Even though I teach algebra, my first graduate degree is in molecular biology.  I am personally working on a treatment for FSHD.  So far, I am not in a wheelchair and I am unlikely to be.  I show no signs of dropping dead anytime soon even though I have passed my expiration date.  I had a biological daughter as the result of a rape.  She has FSHD also and has also brought positive things to many people's lives.  Unfortunately I was not able to have biological children with my husband, so we adopted a beautiful little girl who was in need of a good home.  I'm pretty sure I have made her life better.

You can think what you want, but I am not just a disease.  There are many people on this planet who are better off because I am here.  I'm not saying that I am amazing, I am just saying that everyone has something to contribute.  You never know what a small impact can lead to.  It is possible that one of my students will discover the cure for cancer or something.  My adopted daughter may become president of the United States and bring about world peace.  Who knows.  All I know ...


Also possible results of your non-existence: Your parents made a child's life better (possibly even worse) or were able to contribute better to any existing siblings you may have. If they didn't have children, had a higher quality of life without you.  Someone else fills the spot you took, is brilliant and smarter than you, is average, is equal to you. Your adopted daughter is highly unlikely to become president, it's true but another chance is she was adopted by a loving family as well. Your husband had biological children (if he's not infertile or something). Your students never had a missed opportunity because all things equal those spots you occupy would be occupied by someone else.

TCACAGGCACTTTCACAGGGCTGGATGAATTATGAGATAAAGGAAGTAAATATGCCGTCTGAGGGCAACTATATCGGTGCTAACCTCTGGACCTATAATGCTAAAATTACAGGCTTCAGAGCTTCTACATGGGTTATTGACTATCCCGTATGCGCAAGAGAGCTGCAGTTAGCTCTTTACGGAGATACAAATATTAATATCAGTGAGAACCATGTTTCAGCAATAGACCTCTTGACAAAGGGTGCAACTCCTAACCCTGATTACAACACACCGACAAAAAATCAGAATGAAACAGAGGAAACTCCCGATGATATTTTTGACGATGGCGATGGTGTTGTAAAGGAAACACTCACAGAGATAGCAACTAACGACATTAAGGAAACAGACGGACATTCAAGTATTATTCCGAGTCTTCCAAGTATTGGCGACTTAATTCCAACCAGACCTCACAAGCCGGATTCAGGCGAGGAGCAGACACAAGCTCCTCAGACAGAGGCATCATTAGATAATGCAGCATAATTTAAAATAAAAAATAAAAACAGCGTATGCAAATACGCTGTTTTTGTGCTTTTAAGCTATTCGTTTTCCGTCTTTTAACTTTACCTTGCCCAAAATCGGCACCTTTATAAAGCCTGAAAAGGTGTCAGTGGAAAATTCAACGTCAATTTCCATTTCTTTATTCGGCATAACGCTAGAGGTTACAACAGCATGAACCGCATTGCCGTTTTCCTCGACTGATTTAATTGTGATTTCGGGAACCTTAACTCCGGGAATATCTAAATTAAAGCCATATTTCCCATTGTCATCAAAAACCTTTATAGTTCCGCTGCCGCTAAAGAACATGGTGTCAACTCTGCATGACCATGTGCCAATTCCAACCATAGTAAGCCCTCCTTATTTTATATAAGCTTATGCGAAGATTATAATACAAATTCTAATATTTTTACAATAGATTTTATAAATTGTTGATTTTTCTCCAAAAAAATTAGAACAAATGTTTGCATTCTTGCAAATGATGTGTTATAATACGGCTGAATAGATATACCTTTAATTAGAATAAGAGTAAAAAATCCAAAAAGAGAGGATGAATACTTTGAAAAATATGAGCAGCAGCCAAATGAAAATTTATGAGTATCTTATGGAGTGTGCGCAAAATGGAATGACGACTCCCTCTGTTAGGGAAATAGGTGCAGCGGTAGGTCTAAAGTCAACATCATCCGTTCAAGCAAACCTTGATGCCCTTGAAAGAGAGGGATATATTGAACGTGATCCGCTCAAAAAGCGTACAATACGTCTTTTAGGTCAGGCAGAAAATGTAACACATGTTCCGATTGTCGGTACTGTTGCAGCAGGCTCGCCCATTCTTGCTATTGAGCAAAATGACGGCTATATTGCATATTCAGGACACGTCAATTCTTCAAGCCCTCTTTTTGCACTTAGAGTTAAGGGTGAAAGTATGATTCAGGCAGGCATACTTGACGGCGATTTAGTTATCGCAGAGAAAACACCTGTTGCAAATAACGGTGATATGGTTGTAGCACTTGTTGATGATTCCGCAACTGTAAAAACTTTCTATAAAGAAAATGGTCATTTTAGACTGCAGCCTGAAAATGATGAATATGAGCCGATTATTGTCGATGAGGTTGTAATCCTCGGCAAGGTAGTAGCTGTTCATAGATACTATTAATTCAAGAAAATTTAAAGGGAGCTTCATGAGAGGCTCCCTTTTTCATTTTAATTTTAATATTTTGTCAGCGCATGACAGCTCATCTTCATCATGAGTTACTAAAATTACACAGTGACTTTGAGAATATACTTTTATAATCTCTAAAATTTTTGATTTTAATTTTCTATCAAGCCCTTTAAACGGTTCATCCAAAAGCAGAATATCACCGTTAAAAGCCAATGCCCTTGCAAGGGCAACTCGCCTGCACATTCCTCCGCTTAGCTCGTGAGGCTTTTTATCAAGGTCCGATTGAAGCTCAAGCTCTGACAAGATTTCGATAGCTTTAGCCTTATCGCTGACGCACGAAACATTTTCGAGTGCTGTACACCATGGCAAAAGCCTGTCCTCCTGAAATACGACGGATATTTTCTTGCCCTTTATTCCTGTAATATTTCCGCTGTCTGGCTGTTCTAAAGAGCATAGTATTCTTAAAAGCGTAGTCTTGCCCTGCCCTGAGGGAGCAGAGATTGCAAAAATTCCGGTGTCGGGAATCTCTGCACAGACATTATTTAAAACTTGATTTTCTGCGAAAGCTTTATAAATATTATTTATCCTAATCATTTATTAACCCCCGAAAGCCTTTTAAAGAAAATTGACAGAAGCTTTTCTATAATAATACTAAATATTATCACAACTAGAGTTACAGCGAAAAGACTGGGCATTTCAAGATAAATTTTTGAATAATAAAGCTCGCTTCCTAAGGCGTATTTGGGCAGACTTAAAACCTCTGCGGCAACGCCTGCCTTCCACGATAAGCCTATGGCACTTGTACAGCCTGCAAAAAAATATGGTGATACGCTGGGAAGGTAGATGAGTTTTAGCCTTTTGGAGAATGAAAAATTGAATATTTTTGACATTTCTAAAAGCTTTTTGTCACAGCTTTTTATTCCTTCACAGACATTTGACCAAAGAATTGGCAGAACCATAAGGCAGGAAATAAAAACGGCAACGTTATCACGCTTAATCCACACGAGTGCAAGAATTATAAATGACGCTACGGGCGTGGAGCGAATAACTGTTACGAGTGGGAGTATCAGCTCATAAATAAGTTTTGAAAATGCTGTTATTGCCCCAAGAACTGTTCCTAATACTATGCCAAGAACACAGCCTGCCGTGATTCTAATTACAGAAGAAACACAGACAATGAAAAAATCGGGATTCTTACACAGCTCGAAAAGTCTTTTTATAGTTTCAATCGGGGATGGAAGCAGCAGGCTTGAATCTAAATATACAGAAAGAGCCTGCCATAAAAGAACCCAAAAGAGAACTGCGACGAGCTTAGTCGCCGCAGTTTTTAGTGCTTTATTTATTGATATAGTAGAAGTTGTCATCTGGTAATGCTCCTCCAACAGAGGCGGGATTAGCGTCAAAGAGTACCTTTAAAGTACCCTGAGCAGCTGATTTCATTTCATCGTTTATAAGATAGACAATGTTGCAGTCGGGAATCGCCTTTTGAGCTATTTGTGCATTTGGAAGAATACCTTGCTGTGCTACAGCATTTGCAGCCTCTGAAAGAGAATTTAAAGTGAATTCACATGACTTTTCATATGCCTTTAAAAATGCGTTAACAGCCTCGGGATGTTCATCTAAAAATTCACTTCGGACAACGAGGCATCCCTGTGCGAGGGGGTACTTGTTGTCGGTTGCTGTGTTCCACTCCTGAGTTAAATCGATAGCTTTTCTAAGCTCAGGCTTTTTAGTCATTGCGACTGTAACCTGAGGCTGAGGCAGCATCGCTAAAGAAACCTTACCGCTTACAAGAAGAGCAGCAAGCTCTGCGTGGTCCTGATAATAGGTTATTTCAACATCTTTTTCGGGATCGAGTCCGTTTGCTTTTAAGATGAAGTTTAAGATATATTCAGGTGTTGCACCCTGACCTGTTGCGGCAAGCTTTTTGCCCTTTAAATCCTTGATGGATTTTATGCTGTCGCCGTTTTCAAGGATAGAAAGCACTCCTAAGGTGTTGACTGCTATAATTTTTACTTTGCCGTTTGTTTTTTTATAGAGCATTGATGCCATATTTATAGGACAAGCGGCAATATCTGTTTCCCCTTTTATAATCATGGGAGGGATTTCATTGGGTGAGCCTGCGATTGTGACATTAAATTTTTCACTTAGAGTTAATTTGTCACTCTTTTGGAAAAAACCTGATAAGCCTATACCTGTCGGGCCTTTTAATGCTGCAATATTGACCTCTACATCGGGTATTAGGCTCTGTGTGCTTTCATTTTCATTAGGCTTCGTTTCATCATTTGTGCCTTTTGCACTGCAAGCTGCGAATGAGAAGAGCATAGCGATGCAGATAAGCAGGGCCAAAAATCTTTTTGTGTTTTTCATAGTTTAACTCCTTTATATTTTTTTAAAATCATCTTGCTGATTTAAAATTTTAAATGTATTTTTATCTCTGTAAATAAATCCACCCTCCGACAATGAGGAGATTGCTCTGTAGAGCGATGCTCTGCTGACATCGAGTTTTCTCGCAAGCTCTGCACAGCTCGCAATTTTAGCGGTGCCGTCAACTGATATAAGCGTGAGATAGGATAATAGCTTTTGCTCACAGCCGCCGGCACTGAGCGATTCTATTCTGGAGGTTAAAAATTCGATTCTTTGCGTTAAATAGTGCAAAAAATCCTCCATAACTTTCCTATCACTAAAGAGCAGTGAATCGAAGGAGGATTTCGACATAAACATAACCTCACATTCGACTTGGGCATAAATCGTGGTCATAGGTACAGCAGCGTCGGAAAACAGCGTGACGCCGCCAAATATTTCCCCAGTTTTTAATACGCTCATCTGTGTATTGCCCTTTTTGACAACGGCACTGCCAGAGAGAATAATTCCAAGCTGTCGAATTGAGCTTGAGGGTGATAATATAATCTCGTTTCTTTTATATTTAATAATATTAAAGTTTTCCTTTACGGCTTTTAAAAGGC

Had you never existed, it really wouldn't matter because YOU WOULD NOT EXIST. Like Harry Potter. You can try and justify your existence all you want, what it boils down to is your parents reproduced and you, in unfortunate circumstances, reproduced.
 
2013-06-17 11:19:44 AM
The cure: stop breeding. Disease will be wiped out within just one generation.
 
2013-06-17 11:33:15 AM
I think this family needs to go gene masseth itself.
 
2013-06-17 11:44:04 AM
media.tumblr.com
 
2013-06-17 11:44:27 AM

Ball Peen Hammer Laxative: Are you ready!!!!!

[static.nme.com image 396x368]